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I am trying to create a very simple client-server based physics game, using box2d library. A simple football game.
Obviously, the server runs only the box2d world. My question is:
is it correct to state that the client should run not only the needed rendered simulation but another box2d world as well?

I ask this because I know that the client should receive state information of the elements that have a changing state. And this information is received in packets every few ticks. And between every packet received, there's a time gap where I need to run the world like "nobody did nothing", and then correct the world state if somebody did something after I received the next packet.
That is why I need to run the box2d world in the client as well, but I feel it's kinda awkward and assymetrical.

Is this right? Is box2d prepared for this?

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2 Answers 2

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Is this right?

Sounds good to me.

then correct the world state if somebody did something after I received the next packet.

The simple approach is to remove the "if" here--always update everything from the server. The important state is the transform and linear and angular velocities for each box2d dynamic rigid body. You would update all these bodies on every server update.

With this approach (updating everything on every server update), you don't rely on determinism between the server and clients, which is good, because it would be difficult to get box2d to run deterministically across the server and both clients.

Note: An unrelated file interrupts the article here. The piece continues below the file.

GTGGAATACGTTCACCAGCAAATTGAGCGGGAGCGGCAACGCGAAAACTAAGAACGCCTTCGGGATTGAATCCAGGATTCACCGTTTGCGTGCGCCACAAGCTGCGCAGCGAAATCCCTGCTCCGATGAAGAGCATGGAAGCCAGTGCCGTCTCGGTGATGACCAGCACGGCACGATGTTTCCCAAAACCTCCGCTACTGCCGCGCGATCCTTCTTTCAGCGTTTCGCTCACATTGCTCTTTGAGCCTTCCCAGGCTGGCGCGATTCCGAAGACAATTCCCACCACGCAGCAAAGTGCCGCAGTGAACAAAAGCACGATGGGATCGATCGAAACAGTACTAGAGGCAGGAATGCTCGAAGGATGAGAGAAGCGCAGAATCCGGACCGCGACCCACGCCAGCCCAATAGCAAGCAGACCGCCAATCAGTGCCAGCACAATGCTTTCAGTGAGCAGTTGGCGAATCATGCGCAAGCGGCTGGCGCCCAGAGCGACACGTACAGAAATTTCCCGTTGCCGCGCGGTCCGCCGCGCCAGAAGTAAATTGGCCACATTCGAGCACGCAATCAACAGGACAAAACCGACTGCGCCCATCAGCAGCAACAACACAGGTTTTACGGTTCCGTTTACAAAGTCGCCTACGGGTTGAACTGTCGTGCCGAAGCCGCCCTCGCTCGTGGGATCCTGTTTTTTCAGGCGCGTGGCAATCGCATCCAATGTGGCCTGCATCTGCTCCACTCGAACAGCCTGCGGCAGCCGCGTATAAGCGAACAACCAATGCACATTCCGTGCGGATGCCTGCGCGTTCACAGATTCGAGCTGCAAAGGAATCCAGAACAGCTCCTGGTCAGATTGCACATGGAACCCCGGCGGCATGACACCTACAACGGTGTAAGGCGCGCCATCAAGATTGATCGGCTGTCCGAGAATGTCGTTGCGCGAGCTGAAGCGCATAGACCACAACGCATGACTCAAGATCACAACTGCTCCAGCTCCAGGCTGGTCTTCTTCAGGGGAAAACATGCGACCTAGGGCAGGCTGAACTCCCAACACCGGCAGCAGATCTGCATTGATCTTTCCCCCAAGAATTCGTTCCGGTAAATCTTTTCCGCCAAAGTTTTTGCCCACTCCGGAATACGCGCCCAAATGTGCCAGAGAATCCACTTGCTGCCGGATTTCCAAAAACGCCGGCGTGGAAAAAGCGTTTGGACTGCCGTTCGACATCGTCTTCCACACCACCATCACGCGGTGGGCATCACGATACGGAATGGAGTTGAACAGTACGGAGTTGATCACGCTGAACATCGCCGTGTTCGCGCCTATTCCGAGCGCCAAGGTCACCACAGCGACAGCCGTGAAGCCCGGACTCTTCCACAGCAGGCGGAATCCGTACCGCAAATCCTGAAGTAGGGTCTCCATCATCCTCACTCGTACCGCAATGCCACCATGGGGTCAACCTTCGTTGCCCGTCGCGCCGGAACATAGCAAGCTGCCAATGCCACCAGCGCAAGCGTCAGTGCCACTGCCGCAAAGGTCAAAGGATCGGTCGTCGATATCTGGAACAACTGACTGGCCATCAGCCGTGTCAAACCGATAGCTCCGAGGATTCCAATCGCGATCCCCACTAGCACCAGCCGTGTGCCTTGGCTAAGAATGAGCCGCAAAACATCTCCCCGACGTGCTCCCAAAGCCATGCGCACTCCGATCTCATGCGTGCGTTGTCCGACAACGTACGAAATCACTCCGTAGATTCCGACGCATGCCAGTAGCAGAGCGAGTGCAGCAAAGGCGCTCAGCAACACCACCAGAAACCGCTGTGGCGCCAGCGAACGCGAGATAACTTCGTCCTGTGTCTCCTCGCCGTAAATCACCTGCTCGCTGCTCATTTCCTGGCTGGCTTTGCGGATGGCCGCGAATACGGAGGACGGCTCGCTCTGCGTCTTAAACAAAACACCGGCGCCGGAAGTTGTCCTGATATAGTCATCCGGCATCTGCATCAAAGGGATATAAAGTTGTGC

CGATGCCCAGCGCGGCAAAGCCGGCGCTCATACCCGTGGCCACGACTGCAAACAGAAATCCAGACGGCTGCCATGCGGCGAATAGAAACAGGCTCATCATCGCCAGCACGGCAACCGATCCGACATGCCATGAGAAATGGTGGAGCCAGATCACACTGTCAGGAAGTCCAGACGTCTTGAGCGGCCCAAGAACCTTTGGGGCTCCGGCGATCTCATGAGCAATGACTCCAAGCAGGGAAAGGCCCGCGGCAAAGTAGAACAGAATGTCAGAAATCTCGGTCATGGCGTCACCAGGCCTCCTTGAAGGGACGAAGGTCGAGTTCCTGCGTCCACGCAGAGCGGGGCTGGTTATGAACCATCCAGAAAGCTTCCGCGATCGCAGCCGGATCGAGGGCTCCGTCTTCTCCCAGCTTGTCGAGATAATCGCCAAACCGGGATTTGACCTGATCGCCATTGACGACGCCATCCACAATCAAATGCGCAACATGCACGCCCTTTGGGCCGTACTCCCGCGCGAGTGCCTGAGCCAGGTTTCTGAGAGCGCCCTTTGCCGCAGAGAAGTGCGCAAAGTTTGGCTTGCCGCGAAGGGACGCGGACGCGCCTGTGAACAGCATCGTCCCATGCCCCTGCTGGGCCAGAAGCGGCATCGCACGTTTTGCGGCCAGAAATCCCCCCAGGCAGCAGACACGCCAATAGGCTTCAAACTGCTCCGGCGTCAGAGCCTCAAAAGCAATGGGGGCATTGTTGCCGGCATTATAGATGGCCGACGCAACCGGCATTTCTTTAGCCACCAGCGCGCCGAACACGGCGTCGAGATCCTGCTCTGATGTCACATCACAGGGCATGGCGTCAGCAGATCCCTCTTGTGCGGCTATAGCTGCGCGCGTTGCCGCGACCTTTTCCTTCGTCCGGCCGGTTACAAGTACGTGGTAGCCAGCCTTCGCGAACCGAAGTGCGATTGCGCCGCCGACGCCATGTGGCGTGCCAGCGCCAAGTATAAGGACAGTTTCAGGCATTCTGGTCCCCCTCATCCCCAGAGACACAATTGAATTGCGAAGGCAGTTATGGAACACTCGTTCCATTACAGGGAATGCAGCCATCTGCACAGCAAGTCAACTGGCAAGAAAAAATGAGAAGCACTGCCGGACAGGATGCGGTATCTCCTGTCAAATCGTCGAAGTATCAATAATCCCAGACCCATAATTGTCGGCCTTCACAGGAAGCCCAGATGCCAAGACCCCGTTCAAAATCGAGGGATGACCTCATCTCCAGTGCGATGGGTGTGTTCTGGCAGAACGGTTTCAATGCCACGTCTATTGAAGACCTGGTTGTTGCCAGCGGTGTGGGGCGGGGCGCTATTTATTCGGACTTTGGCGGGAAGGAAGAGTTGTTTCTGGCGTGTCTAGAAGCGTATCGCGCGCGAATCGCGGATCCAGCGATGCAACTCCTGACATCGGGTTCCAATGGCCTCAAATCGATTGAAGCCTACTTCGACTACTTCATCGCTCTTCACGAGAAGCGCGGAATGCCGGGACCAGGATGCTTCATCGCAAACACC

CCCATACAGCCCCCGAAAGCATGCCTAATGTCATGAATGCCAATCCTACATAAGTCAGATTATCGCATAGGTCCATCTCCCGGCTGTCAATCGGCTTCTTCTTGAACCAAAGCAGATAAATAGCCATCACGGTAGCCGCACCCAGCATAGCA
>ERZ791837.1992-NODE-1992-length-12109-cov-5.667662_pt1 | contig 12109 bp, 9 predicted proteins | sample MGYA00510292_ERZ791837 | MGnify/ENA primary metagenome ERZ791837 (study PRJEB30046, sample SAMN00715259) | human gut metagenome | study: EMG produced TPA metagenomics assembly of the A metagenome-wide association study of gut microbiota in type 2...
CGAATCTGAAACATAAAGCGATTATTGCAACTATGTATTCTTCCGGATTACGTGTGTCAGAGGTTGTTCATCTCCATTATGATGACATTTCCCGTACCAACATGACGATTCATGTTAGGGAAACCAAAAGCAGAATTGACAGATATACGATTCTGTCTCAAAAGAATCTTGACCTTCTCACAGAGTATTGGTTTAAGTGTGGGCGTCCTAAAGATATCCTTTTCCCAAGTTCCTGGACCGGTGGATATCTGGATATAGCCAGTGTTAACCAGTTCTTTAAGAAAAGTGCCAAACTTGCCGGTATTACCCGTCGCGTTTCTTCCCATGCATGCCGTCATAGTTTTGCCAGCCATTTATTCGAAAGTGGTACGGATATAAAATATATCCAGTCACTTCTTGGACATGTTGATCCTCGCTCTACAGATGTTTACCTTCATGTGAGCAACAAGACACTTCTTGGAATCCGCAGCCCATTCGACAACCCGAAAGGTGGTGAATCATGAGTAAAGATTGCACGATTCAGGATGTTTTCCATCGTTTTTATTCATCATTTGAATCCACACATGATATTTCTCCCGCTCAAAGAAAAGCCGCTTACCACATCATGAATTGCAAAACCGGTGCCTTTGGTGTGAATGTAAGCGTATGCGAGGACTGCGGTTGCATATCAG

To improve performance on the client, you could try disabling collision detection on the client. If server updates are coming often enough (at least several per second), nobody will notice bodies briefly interpenetrating. Details:

  • Ideally, you would make your bodies shapeless, but I don't see a way to do this in box2d.
  • You could disable all collisions using collision filtering.
  • Or, you could make all your bodies kinematic. So, in between server updates, bodies will just move in straight lines (and also rotate). Their velocities won't be affected by gravity in between server updates.
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You're proposing to remove collision detection.. then why not remove the physics-engine on the client altogether? Your third bullet-point (server just sending velocities) sounds like a good advice, as long as you can keep the latency low. But you don't need any physics-engine running on the client for that! –  bummzack May 11 '13 at 8:57
    
bummzack, the client will need to update each body's position and angle using its linear and angular velocity. (Do this every frame while waiting for the next server update.) In addition, velocities could be updated by gravity (and perhaps damping?), although the effects of these might be negligible over such short duration. This work is so simple that you're right, OP could probably code this himself rather than using box2d if he desired. –  Eric Undersander May 11 '13 at 11:15

From my experience it's never a good idea to wait on the server to send out the world update packets before the next world update. I'd day that it'd be best if you put a copy of the whole box2d world for each client and act as if each of the other clients have the same keys pressed down, but try and send the packets to the client to update the other client's keys whenever possible. And as well update the world with these conditions. This "guessing system" works decent and updates the world without the need of the server sending them the update.

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